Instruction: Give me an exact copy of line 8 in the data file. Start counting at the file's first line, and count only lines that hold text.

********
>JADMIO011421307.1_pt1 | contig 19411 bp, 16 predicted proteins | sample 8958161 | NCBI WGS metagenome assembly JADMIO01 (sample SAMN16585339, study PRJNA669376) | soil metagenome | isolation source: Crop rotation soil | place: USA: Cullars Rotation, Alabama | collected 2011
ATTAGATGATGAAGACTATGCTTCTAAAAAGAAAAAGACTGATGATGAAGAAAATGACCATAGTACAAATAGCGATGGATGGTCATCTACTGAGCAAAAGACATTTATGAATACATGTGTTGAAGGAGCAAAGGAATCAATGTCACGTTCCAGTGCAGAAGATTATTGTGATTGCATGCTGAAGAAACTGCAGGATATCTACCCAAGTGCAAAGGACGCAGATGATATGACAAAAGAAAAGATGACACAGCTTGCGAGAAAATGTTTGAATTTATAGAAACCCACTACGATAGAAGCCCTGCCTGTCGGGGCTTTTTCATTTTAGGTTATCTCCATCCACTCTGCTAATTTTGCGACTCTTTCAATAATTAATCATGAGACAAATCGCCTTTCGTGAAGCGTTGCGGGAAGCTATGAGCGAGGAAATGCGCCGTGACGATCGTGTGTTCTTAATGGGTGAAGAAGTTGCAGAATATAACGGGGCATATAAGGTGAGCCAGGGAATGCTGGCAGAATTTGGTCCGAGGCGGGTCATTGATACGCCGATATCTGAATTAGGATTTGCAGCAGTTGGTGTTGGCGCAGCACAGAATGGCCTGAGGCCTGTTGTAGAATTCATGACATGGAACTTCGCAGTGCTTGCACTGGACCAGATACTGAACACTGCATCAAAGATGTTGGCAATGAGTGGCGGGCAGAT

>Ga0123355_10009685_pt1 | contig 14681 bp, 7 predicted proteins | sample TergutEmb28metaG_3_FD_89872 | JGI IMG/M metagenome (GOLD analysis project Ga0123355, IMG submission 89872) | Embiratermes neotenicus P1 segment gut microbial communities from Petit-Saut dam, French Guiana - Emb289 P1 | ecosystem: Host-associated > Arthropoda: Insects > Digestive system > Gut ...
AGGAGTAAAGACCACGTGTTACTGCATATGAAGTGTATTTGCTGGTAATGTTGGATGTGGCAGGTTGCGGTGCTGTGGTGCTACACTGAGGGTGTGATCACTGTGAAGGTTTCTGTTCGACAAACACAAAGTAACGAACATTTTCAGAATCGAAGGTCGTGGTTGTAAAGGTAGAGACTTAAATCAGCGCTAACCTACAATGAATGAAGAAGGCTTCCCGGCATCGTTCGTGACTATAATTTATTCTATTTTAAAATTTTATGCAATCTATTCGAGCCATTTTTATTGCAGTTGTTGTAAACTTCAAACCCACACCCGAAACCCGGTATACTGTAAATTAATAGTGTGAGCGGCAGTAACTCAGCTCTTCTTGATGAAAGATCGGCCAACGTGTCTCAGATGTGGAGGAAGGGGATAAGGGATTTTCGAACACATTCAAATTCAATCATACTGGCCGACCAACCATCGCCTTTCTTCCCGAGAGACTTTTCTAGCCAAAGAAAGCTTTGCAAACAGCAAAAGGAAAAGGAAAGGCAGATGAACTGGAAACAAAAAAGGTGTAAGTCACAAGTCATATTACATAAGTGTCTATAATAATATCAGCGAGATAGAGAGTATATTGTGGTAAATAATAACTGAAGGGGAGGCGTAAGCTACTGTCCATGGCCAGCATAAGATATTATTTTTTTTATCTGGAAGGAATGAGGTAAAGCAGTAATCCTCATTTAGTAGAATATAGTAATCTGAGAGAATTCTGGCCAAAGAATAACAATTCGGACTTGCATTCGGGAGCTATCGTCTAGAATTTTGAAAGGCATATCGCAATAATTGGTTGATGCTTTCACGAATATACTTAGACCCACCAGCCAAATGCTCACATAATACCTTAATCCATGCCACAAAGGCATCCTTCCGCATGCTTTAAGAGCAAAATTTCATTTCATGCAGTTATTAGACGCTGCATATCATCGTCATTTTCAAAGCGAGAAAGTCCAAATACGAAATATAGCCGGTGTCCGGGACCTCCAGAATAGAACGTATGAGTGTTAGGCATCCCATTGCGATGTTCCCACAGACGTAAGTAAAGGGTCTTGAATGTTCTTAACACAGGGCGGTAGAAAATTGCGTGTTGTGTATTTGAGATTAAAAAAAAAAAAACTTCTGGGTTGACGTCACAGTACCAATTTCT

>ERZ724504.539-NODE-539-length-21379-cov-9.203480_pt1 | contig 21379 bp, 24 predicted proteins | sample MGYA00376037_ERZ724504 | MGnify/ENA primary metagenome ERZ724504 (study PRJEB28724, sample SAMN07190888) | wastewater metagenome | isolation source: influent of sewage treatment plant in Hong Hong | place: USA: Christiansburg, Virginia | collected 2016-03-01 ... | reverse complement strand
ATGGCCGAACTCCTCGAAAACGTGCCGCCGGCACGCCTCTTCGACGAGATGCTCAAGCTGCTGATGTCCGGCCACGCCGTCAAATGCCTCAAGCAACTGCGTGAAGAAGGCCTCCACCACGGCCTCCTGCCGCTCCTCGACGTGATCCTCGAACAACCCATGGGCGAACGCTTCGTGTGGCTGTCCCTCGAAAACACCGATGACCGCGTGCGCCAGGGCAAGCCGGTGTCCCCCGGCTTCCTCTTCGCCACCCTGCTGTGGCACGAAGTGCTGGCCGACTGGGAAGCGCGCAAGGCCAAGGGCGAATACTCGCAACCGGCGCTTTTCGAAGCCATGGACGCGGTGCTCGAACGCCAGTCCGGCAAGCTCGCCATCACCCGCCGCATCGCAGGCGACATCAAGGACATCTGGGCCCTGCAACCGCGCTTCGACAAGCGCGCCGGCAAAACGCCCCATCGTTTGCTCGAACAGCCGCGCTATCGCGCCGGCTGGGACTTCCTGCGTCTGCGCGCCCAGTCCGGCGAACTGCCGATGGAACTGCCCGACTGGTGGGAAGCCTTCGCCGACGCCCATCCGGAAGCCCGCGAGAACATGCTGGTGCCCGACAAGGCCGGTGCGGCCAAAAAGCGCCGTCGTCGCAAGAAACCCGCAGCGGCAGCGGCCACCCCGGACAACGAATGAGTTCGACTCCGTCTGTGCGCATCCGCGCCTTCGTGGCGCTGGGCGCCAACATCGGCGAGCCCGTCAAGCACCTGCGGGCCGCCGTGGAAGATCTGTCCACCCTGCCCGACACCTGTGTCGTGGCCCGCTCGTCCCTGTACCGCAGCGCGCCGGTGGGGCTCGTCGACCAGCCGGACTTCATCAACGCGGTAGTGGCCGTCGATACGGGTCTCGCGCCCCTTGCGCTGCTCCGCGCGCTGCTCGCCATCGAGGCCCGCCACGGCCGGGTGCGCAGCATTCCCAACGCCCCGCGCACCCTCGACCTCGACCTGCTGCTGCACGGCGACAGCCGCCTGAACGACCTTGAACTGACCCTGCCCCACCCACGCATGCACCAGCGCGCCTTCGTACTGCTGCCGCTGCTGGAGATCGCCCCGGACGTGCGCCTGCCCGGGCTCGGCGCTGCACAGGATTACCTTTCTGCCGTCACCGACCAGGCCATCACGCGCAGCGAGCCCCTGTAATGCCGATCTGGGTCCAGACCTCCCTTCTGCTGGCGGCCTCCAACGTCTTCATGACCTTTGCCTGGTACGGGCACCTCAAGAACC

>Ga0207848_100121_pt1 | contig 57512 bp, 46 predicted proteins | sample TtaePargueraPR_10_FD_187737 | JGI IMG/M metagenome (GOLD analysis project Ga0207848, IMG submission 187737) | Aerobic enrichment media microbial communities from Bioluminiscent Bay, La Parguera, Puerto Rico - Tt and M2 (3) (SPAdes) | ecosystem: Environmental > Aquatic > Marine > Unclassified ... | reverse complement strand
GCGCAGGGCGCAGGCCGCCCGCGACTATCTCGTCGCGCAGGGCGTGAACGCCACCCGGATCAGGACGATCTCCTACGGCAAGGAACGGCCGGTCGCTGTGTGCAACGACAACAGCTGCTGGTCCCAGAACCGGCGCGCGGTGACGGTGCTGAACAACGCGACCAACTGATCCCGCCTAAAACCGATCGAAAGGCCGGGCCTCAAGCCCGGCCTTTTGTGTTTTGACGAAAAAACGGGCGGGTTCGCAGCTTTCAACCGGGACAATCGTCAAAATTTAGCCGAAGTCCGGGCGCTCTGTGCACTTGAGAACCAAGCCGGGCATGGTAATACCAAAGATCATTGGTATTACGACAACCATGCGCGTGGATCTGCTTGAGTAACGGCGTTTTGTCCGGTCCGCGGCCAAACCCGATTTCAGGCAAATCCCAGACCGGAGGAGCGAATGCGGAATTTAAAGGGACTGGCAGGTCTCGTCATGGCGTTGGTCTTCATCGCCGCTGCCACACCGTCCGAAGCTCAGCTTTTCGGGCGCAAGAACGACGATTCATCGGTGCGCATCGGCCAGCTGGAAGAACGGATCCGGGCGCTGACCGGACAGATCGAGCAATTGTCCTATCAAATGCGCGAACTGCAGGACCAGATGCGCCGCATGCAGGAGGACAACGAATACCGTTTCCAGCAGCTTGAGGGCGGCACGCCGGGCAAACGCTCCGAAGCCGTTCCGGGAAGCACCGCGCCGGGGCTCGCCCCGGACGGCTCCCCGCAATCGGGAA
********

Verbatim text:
GCGCAGGGCGCAGGCCGCCCGCGACTATCTCGTCGCGCAGGGCGTGAACGCCACCCGGATCAGGACGATCTCCTACGGCAAGGAACGGCCGGTCGCTGTGTGCAACGACAACAGCTGCTGGTCCCAGAACCGGCGCGCGGTGACGGTGCTGAACAACGCGACCAACTGATCCCGCCTAAAACCGATCGAAAGGCCGGGCCTCAAGCCCGGCCTTTTGTGTTTTGACGAAAAAACGGGCGGGTTCGCAGCTTTCAACCGGGACAATCGTCAAAATTTAGCCGAAGTCCGGGCGCTCTGTGCACTTGAGAACCAAGCCGGGCATGGTAATACCAAAGATCATTGGTATTACGACAACCATGCGCGTGGATCTGCTTGAGTAACGGCGTTTTGTCCGGTCCGCGGCCAAACCCGATTTCAGGCAAATCCCAGACCGGAGGAGCGAATGCGGAATTTAAAGGGACTGGCAGGTCTCGTCATGGCGTTGGTCTTCATCGCCGCTGCCACACCGTCCGAAGCTCAGCTTTTCGGGCGCAAGAACGACGATTCATCGGTGCGCATCGGCCAGCTGGAAGAACGGATCCGGGCGCTGACCGGACAGATCGAGCAATTGTCCTATCAAATGCGCGAACTGCAGGACCAGATGCGCCGCATGCAGGAGGACAACGAATACCGTTTCCAGCAGCTTGAGGGCGGCACGCCGGGCAAACGCTCCGAAGCCGTTCCGGGAAGCACCGCGCCGGGGCTCGCCCCGGACGGCTCCCCGCAATCGGGAA